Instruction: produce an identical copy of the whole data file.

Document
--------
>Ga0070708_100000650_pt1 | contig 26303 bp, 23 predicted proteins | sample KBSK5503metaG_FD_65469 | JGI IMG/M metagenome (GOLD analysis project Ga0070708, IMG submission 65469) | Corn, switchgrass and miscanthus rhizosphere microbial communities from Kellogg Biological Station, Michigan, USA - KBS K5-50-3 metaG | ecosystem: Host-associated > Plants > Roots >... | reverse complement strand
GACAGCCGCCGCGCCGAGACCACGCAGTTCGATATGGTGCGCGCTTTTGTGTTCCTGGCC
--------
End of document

>Ga0070708_100000650_pt1 | contig 26303 bp, 23 predicted proteins | sample KBSK5503metaG_FD_65469 | JGI IMG/M metagenome (GOLD analysis project Ga0070708, IMG submission 65469) | Corn, switchgrass and miscanthus rhizosphere microbial communities from Kellogg Biological Station, Michigan, USA - KBS K5-50-3 metaG | ecosystem: Host-associated > Plants > Roots >... | reverse complement strand
GACAGCCGCCGCGCCGAGACCACGCAGTTCGATATGGTGCGCGCTTTTGTGTTCCTGGCC